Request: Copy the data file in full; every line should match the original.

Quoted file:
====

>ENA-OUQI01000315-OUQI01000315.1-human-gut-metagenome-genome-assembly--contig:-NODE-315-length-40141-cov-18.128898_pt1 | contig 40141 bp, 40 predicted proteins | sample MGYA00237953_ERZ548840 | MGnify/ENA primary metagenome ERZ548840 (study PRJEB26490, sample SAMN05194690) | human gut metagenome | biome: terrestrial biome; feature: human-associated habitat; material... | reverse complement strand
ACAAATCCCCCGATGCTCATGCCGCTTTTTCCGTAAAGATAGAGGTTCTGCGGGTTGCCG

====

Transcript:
>ENA-OUQI01000315-OUQI01000315.1-human-gut-metagenome-genome-assembly--contig:-NODE-315-length-40141-cov-18.128898_pt1 | contig 40141 bp, 40 predicted proteins | sample MGYA00237953_ERZ548840 | MGnify/ENA primary metagenome ERZ548840 (study PRJEB26490, sample SAMN05194690) | human gut metagenome | biome: terrestrial biome; feature: human-associated habitat; material... | reverse complement strand
ACAAATCCCCCGATGCTCATGCCGCTTTTTCCGTAAAGATAGAGGTTCTGCGGGTTGCCG